☰ Menu eFinancialCareers

UBS chief tells banking critics that enough is enough

Sergio

Every year since the crisis, one of Wall Street’s top executives tells the world to quit it with all the banker-bashing. And every year, like clockwork, they get publicly roasted for their comments. UBS chief executive Sergio Ermotti needed just a few weeks into 2014 to earn his place on the mantle.

Speaking at the World Economic Forum in Davos, Switzerland, Ermotti said that all the vitriol aimed at the industry is counter-productive to moving beyond years of scandal. “Life is hard enough, and I think this constant lecturing on ethics and on integrity by many stakeholders is probably the most frustrating part of the equation,” he told the Wall Street Journal. “We are far from being perfect…but it’s not going to be very helpful to be constantly bashing banks.”

Ermotti then boldly stepped beyond banking as an industry and talked specifically about what he feels is an unfair standard being held against UBS. “When I look around, I don’t think there are many banks that can come to us and say they are the example that should be followed,” he said.

Bold indeed. Others before him – namely Jamie Dimon and Bob Diamond – took heat for calling out critics of banking, but others fell short of isolating “stakeholders” and pointing to the faults of other firms. Ermotti seems to be calling out friends and foes alike.

The backlash, at least from those who cover banking, has been swift, and rather sarcastic. “Cue the tiny violins” was the lede in MarketWatch. “Sniff. Sniff,” said the Consumerist.

Whether he’s right or not – and he may be – Ermotti is stepping out on a shaky limb. You may remember Bob Diamond’s infamous words, uttered a year before Libor: “There was a period of remorse and apology for banks. That period needs to be over.” Diamond heard those words on playback during the aftermath of the rate-fixing scandal.

Answering Tough Interview Questions (eFinancialCareers)

While banking and finance interviews are typically littered with technical industry questions, it’s the more generic inquiries that tend to trip people up. Here are six common interview questions along with strategies on how to respond to them.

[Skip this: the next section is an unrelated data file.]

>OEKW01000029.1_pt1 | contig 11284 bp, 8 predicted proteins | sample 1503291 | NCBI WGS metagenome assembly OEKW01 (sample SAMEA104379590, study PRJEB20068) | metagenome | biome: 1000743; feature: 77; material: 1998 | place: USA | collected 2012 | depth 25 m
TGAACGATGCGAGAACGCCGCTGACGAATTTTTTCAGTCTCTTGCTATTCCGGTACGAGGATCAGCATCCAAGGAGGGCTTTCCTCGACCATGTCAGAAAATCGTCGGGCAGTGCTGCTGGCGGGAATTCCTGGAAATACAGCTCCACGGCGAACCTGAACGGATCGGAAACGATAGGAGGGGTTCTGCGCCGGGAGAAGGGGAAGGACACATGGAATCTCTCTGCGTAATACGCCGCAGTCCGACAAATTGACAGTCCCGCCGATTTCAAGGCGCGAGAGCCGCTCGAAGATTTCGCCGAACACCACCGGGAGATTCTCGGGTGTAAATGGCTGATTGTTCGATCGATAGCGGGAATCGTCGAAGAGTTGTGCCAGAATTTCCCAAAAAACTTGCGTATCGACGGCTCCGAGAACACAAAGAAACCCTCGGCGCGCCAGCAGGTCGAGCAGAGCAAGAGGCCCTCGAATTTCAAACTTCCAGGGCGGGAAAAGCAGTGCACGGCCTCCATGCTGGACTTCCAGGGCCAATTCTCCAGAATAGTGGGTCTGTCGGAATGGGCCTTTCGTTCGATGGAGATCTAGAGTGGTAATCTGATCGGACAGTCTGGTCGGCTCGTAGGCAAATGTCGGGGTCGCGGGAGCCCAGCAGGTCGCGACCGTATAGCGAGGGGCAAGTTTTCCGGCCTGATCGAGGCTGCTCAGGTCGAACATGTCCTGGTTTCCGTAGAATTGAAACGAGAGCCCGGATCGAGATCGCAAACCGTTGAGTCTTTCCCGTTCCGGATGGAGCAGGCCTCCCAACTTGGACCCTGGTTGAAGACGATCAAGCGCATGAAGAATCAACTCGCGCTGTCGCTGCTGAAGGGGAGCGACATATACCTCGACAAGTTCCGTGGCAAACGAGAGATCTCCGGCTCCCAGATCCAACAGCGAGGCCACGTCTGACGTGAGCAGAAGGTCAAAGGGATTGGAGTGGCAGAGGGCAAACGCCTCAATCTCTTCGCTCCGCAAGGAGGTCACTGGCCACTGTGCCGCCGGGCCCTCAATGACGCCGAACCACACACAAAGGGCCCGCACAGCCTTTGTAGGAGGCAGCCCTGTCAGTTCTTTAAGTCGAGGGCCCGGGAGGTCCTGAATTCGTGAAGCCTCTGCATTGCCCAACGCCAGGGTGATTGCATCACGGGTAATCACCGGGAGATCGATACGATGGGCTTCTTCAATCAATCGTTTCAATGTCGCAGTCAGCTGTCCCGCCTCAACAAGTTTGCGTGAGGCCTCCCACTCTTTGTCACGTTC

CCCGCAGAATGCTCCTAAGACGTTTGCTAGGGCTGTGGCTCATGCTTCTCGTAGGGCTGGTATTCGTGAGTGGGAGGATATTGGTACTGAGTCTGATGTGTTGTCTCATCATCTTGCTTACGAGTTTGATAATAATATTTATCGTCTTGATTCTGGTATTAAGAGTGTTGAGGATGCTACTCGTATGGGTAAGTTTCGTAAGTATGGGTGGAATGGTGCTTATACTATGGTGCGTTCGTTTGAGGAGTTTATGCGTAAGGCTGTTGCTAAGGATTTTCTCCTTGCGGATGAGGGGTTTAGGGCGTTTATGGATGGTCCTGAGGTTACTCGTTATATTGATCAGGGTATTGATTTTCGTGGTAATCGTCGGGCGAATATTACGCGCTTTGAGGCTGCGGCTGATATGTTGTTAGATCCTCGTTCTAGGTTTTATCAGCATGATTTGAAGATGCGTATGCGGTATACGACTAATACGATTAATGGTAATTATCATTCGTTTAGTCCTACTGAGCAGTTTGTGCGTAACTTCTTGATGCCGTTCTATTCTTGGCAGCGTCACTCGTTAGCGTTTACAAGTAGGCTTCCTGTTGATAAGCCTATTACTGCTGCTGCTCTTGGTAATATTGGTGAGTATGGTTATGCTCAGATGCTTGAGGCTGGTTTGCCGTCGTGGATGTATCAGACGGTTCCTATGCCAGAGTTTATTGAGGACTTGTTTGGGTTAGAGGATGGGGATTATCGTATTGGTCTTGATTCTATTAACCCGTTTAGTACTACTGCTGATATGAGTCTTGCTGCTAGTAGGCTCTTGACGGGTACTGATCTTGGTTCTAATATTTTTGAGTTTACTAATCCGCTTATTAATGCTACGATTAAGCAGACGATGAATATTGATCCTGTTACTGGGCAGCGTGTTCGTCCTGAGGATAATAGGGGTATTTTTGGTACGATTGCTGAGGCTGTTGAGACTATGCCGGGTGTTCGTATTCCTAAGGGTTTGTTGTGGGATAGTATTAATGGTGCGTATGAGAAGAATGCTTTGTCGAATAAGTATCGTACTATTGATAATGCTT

Gaming Your Way Into a Job (eFinancialCareers)

Having trouble finding a banking job the old-fashioned way? Here are seven finance-related competitions that may help open the door just a crack.

Waiting Around (Financial News)

An interesting phenomenon is happening in Europe as banks look to introduce allowance payments to make up for the effects of impending bonus caps. Bankers are waiting around for the allowances before jumping to rival firms. Talent poaching has slowed as a result.

Winston Opening U.S. Shop (FIN Alternatives)

Winton Capital Management plans to open its first U.S. office in New York later this year. The quant firm will start the new office with marketing hires.

Employment Suit Settled (WSJ)

J.P. Morgan has settled a lawsuit with a former right-hand man of CEO Jamie Dimon. Frank Bisignano left the bank for KKR-owned payment processor First Data, then quickly hired away two J.P. Morgan executives. Bisignano’s contract said he wasn’t allowed to poach former co-workers for a full year.

RIP (Bloomberg)

H. Frederick Krimendahl II, who spent more than three decades as a Goldman Sachs exec, died last week. Krimendahl had a range of duties over the years, including finding the firm’s London office. He was 85.

Front-Running Probe (Reuters)

Bank of America is being investigated for potentially illegal trading practices. Investigators are looking into whether swaps traders were front-running their own trades ahead of executing other large orders for clients.

Buzz Around the Office

Priorities (ABC)

A Kansas man whose house caught on fire heroically ran back into the burning building to save his…Xbox. Sadly, it’s a better story than the Georgia man who helped his family escape a house fire only to run back in to grab his Bud Light.

Quote of the Day: “If you precluded yourself from hiring any kid that was affiliated with somebody or whose parent was an important official or important industrialist or executive, you wouldn’t have very many people left.” – Goldman Sachs CEO Lloyd Blankfein, commenting on potential conflicts of interest in hiring.

Comments (0)

Comments

The comment is under moderation. It will appear shortly.

React

Screen Name

Email

Consult our community guidelines here